Business interests have donated tens of thousands of dollars to defeat the June 10 referendum on Portland’s parks, while just three individuals have bankrolled most of the opposing campaign, according to finance reports.

As the referendum campaign enters its final week, both sides are ramping up their efforts to sway Portland voters through mailers, fliers and public relations campaigns. But reports filed with the city show the two sides have very different fundraising strategies in a campaign dominated by debate about Congress Square Plaza’s future.

Protect Portland Parks – the “Yes on 1″ group pushing to give city voters more say over proposals to sell city-owned parks, including Congress Square Plaza – received $30,000 in loans from three individuals and just $195 in donations from other individuals between April 1 and May 29.

By contrast, Forward Portland, the organization fighting the referendum and supporting the city’s plan to sell part of Congress Square Plaza to a hotel developer, received dozens of donations totaling more than $40,000. While those donations ran the gamut from $20 to $15,000, the bulk of the cash came from three organizations.

The Portland Regional Chamber of Commerce donated $15,000 while the would-be buyer of part of Congress Square Plaza, a company known as RB Portland Building LLC, donated $7,500. A third organization, Bayside Maine LLC, donated $10,000.

“Our donations are coming from people and organizations in Portland and throughout the area who are concerned about the revitalization of Congress Square,” said Ian Grady, spokesman for Forward Portland.

Protect Portland Parks, meanwhile, is employing a more unconventional campaign finance strategy to support passage of the referendum.

Rather than solicit donations from a large number of supporters, the organization has received $10,000 loans from three Portland residents: engineer David LaCasse, artist Alison Hildreth and retiree Noni Ames. LaCasse also serves as treasurer of Protect Portland Parks and was a plaintiff in a case to get the referendum on the ballot.

Contrary to rumors about donations from a hotel competitor helping to finance the referendum, the “Yes on 1″ campaign has not received money from businesses or corporations, according to Bree LaCasse, David LaCasse’s daughter and one of the volunteer leaders of Protect Portland Parks.

LaCasse said all three donors also helped to finance the earlier effort to get Question 1 on the ballot. The city of Portland lost a legal battle to keep Question 1 off the ballot and will be required to reimburse the legal costs incurred by those behind the petition drive.

LaCasse said Protect Portland Parks expected to use that legal reimbursement to pay back the loans to the current campaign. It was unclear Tuesday how, exactly, that reimbursement would take place. However, Elizabeth Baldacci, who is handling communications for Protect Portland Parks, said the loans were made to get the campaign off the ground “with the expectation that they will be paid back if there is any money from donations at the end. If not, then they become donations.”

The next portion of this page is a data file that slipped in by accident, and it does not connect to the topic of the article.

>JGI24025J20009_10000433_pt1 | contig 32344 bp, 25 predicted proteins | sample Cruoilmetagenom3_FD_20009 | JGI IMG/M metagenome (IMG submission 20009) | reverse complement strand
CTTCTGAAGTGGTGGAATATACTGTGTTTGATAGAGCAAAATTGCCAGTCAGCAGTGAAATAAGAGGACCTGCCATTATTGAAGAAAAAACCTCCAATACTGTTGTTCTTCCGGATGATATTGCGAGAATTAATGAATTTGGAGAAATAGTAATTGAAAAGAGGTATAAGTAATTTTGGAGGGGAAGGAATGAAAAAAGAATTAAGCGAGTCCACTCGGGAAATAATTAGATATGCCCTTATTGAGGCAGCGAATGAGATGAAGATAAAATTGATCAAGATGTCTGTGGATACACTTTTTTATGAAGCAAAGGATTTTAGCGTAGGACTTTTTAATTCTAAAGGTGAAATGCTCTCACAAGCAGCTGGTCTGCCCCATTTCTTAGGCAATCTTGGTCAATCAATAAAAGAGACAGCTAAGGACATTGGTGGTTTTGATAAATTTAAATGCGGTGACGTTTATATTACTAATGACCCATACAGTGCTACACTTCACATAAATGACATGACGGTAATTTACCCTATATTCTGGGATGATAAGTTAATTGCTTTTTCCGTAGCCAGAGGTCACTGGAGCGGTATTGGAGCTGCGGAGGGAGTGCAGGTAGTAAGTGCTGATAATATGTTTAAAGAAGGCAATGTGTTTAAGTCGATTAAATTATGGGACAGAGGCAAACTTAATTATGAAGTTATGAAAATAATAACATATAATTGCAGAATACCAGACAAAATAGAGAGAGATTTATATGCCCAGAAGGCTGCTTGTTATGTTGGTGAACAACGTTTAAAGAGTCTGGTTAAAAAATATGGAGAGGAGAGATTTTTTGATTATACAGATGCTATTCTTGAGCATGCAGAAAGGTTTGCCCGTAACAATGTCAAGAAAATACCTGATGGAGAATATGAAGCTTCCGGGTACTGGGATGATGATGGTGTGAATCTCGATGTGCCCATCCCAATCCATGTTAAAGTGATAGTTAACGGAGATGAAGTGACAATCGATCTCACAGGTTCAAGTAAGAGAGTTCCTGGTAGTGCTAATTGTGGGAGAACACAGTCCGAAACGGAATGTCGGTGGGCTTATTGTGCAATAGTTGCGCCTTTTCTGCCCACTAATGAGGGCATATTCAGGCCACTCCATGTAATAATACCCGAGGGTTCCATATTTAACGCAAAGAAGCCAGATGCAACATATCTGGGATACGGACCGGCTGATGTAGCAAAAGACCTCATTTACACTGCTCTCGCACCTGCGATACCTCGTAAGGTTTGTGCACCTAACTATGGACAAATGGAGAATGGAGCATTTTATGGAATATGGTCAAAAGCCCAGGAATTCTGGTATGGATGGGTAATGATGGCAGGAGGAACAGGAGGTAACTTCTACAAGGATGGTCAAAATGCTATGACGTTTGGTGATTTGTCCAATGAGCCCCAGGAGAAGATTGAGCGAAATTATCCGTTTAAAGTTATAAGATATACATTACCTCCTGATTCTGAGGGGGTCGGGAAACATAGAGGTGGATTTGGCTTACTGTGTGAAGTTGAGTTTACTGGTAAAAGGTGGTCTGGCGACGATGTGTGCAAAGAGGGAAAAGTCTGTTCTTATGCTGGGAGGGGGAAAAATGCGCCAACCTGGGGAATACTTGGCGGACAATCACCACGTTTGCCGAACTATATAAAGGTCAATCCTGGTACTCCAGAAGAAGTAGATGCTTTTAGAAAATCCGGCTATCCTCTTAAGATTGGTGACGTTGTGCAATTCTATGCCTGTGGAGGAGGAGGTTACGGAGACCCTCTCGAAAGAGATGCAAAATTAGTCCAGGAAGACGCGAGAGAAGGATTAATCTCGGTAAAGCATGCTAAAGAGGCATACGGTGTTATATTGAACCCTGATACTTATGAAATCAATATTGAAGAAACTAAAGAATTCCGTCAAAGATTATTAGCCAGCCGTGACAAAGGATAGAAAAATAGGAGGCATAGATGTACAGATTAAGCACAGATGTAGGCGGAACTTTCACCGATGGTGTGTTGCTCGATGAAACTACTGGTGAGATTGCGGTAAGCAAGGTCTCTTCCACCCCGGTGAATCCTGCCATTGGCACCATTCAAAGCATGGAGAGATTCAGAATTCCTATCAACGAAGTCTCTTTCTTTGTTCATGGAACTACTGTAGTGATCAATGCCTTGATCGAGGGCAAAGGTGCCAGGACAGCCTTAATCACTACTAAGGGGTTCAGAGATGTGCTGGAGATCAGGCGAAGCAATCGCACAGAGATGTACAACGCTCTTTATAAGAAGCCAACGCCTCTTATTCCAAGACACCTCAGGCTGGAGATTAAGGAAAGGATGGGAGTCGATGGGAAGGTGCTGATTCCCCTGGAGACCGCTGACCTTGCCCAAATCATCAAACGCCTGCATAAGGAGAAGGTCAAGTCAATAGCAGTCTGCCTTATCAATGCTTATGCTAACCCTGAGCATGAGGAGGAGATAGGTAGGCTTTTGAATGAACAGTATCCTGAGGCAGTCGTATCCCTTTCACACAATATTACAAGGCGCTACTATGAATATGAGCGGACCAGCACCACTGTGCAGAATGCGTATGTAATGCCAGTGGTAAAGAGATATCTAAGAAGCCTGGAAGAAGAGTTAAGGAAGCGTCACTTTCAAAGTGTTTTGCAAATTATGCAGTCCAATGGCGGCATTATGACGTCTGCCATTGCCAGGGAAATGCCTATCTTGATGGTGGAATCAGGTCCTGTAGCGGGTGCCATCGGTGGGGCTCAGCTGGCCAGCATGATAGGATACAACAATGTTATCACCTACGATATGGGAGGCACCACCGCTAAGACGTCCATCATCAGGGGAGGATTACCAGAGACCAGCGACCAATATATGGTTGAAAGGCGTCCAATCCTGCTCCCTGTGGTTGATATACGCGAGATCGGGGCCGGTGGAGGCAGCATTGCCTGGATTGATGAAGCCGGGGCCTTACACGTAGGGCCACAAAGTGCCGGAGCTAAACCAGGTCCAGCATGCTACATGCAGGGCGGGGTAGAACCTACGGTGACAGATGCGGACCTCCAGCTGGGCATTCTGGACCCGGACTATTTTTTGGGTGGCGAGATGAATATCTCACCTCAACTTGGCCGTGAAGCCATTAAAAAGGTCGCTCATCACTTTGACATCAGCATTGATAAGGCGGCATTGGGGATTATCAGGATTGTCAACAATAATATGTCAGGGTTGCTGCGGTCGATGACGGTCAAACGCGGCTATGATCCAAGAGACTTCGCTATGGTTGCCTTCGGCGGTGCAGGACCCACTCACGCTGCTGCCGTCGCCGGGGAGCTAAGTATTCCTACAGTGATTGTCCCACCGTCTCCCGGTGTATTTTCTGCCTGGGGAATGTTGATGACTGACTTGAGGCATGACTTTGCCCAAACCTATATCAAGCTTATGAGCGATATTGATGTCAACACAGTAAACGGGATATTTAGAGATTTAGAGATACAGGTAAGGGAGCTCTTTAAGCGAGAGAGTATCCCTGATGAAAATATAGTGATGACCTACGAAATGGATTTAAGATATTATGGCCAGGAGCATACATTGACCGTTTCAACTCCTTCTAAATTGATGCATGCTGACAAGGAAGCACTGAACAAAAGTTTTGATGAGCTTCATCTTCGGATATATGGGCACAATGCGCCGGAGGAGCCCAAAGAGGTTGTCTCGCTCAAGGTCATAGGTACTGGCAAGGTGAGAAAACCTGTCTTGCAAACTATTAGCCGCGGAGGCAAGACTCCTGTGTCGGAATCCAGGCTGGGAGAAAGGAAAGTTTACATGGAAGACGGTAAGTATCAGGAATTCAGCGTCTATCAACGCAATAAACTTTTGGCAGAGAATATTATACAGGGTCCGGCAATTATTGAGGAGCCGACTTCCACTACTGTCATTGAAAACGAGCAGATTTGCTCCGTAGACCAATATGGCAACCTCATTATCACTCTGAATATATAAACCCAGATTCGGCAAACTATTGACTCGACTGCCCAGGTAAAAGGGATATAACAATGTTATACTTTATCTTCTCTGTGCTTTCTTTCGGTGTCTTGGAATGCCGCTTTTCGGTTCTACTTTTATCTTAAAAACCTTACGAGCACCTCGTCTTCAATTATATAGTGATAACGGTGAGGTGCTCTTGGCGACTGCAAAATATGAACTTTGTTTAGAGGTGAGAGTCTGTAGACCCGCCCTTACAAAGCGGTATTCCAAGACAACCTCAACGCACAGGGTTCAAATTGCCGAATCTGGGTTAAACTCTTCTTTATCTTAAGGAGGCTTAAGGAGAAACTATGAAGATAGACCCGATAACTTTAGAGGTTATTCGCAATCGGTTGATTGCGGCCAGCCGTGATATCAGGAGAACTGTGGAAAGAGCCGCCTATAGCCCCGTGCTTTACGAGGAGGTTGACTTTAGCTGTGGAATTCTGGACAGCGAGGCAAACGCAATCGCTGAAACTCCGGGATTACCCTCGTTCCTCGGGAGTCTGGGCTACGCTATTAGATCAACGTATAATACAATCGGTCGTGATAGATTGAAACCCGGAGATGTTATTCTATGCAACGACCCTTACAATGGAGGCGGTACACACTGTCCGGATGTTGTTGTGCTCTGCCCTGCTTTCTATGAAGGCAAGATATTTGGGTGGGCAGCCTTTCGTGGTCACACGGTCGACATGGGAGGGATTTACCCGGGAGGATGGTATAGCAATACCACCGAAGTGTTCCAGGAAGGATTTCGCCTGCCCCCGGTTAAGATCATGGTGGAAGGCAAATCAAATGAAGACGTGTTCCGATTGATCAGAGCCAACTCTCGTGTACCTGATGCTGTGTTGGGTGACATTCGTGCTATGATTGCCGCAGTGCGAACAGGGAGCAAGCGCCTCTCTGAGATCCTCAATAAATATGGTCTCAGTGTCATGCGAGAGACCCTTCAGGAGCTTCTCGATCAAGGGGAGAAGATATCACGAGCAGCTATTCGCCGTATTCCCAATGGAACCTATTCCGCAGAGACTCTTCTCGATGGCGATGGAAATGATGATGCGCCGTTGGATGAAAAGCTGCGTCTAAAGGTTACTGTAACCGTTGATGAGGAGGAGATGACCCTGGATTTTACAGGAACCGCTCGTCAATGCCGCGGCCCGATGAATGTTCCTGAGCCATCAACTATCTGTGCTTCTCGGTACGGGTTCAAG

Meanwhile, the two sides continued their media campaigns over the initiative.

Members of Forward Portland gathered Tuesday on ground zero of the debate – Congress Square Plaza – to urge voters to reject a ballot question they predicted would halt efforts to revitalize the neighborhood.

Standing in the largely empty park Tuesday morning, former Portland Mayor and City Councilor Jim Cohen said Question 1 was “confusing” and “misleading” because it fails to clearly state what Forward Portland argues is the true intent of the initiative: to retroactively block the planned sale of part of Congress Square Plaza.

“Those of us who have lived here for years and decades know that this park, despite repeated efforts to make it work, is a failed public space,” Cohen said in front of 20 Forward Portland supporters holding “No on 1″ signs.

Supporters contend the initiative would strengthen protections for dozens of public spaces in the wake of the city’s attempts to sell part of the plaza.

The ballot initiative would require the city to receive an endorsement from the Land Bank Commission and affirmative votes from eight of the nine city councilors before selling any of the 60 public spaces. If only six or seven councilors approved a sale, the issue would be decided by Portland voters.

The initiative would add Congress Square Plaza – an underutilized park with a bad reputation – to the list of protected places. It would also temporarily block the city from selling part of the park to the developer that renovated the adjacent Eastland Park Hotel – now known as the Westin Portland Harborview – for a planned event center.

Kevin Miller can be contacted at 791-6312 or at:

kmiller@pressherald.com

Twitter: KevinMillerPPH